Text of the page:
Fogel also discusses how the current method used in measuring statistics like GDP and income severely underestimate growth because they do not take into account improvements in the quality of output. For example, despite the invention of antibiotics and modern surgery, an hour of a doctorís time today is considered worth the same amount as a doctor fifty years ago. He cites research that says the official growth in GDP of 2% annually for the past century in the US should really be around 3.6%.
The implication is that the growth may be dramatically understated in China, more so than in the United States. One example is how changes in life expectancy affect growth. From 1950 to 2000, life expectancy at birth increased from 40.8 to 71.4 years. This is an increase of about 0.18 years of life expectancy annually. Studies of the value of a statistical life year find that the value of an additional year of life in China is about 3.5 times per capita income.
Therefore, the value of the unmeasured improvements in life expectancy alone are high enough to raise the rate of economic growth by about 60% in this period. Therefore, if the true growth of GDP between 2000 and 2040 becomes 13% instead of 8%, then the true size of the Chinese economy in 2040 will be about 6 times the size of the measured economy. Such dramatic changes in life expectancy did not occur in the US, so their omission there is not as critical. Of course, both the United States and China similarly neglect changes of quality in their measurements, so the relative ranking of the two economies is changed significantly.
Fogel also believes that some of the problems the detractors discuss arenít as important as they think. One major problem is that banks have many bad loans with inefficient SOEs that arenít being paid off. Fogel says that this problem is long-standing, and although these inefficient firms are a drag on the economy, China still had a growth rate of 8% the past twenty years. Also, as the economy becomes more market-based, the burdens of these firms will gradually diminish as they are phased out.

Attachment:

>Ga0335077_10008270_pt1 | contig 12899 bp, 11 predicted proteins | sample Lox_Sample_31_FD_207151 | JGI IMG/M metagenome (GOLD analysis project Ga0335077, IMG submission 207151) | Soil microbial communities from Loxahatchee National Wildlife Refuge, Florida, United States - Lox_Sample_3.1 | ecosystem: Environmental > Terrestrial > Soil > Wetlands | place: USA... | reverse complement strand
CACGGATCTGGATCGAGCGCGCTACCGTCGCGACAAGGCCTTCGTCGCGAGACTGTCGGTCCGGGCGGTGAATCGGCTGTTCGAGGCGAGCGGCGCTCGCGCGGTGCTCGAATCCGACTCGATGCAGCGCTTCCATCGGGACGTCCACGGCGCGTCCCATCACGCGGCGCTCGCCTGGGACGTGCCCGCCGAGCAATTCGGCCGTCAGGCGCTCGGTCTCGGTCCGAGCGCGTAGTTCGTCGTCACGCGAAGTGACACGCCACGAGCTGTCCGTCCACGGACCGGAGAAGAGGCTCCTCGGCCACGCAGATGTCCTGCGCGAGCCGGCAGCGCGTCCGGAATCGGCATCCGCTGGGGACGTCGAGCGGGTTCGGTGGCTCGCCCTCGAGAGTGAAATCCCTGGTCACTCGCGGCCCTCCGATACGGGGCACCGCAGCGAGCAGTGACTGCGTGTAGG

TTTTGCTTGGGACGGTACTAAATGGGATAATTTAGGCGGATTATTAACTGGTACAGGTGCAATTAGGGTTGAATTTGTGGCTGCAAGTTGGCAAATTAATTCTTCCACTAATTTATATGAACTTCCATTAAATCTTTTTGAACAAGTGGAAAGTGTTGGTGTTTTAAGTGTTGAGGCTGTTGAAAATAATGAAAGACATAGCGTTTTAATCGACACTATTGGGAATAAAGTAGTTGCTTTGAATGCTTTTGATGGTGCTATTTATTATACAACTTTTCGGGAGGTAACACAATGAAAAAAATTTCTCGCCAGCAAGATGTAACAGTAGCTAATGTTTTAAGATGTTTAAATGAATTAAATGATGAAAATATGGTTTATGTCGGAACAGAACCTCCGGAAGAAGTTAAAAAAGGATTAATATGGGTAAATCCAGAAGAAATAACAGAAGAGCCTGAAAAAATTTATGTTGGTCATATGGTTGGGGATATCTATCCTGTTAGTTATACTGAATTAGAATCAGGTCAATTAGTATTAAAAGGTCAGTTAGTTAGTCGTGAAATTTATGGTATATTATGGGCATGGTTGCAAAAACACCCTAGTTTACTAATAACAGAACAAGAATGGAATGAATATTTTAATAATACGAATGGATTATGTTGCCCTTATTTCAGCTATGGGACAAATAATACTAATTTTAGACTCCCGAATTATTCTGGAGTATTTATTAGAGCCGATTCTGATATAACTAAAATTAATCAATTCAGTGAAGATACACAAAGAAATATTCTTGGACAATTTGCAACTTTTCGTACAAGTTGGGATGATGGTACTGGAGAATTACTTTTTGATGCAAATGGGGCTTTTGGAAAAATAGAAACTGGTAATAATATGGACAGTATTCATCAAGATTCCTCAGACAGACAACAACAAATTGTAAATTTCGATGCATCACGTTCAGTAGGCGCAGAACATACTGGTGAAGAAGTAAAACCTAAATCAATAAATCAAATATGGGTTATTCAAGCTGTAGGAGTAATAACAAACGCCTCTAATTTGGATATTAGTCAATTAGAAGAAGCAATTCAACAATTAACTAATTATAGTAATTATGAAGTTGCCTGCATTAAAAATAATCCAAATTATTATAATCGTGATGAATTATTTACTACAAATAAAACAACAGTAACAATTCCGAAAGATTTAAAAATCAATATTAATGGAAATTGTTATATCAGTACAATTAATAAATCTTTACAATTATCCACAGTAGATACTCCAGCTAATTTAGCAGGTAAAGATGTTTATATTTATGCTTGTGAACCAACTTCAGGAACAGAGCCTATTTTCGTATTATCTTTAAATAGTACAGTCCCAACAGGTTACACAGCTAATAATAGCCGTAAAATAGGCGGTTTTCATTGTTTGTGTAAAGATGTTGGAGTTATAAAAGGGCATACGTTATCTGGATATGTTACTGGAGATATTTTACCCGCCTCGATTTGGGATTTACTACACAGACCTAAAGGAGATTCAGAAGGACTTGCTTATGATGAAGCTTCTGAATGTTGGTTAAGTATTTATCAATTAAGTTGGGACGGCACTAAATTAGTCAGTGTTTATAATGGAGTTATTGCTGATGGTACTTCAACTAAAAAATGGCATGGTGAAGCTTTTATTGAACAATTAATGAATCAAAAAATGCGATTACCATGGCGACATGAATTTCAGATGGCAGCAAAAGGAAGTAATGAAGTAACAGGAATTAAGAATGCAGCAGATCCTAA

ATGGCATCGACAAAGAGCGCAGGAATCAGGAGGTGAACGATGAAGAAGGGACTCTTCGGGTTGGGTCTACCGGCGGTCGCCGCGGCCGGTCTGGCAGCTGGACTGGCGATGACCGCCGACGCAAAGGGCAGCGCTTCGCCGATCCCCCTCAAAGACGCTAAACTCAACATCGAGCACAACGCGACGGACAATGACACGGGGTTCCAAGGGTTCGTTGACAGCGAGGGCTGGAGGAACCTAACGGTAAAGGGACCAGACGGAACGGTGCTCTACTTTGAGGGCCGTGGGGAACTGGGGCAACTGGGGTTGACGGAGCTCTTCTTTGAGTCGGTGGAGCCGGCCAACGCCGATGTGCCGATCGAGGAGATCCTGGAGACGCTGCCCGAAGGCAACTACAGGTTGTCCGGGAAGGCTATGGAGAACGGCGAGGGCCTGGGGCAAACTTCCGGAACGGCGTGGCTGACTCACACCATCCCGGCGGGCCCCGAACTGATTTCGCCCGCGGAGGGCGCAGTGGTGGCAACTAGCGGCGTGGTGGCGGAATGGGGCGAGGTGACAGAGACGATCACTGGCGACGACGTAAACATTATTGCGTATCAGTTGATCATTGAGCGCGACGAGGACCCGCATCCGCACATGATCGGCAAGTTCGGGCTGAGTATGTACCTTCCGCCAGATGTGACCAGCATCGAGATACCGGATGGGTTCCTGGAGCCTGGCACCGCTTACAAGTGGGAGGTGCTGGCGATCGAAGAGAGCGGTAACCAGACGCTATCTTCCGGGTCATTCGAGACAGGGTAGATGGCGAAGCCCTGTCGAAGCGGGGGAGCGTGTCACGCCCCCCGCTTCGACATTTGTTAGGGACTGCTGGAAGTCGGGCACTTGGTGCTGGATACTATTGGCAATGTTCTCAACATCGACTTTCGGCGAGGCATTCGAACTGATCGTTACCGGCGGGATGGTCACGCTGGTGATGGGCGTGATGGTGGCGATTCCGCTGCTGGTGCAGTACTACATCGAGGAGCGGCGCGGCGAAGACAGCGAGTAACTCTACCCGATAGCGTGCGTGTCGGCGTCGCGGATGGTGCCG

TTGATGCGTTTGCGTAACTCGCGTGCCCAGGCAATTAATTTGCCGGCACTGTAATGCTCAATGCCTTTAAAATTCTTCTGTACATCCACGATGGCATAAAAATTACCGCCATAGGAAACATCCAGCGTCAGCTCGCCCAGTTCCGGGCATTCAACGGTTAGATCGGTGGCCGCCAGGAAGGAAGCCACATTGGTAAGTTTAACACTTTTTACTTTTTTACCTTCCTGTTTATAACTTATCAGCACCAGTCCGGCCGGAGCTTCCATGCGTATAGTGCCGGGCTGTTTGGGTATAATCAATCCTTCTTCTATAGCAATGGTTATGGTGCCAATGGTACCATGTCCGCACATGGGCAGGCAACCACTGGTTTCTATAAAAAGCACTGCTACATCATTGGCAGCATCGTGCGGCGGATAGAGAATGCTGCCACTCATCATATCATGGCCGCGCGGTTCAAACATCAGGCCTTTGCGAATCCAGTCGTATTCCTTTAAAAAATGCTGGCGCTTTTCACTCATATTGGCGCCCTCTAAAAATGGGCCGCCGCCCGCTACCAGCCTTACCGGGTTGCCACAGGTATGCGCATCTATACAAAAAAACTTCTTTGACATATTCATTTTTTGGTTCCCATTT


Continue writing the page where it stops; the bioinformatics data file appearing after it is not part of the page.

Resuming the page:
The government also recently restructured two of the four largest state-owned banks to bring their capital position up to international standards. Outside investors are now more willing to invest in China. Also the government has low debt (less than a fifth of GDP), which gives them the ability to pursue stabilization policies, including a rapid restructuring of the banking system, instead of a gradual policy of reform which it currently uses. Although there are disagreements about economic policy among the top leaders, the top leaders agree that China should continue to transform itself into a market economy. This transformation promises to eliminate inefficiencies and promote growth.
Critics also question the current government. Fogel agrees that a multi-party system is ideal but that their current system isnít all that bad. Popular confidence in the regime is high as evidenced by 67% believing that their living conditions have improved in the past 20 years. The government is in touch with its citizens because it uses polling techniques and relies highly on government at the local level. The government even won the 2008 Olympics. There still is a long way to go, but Fogel believes China is on the right track and therefore will continue its explosive growth.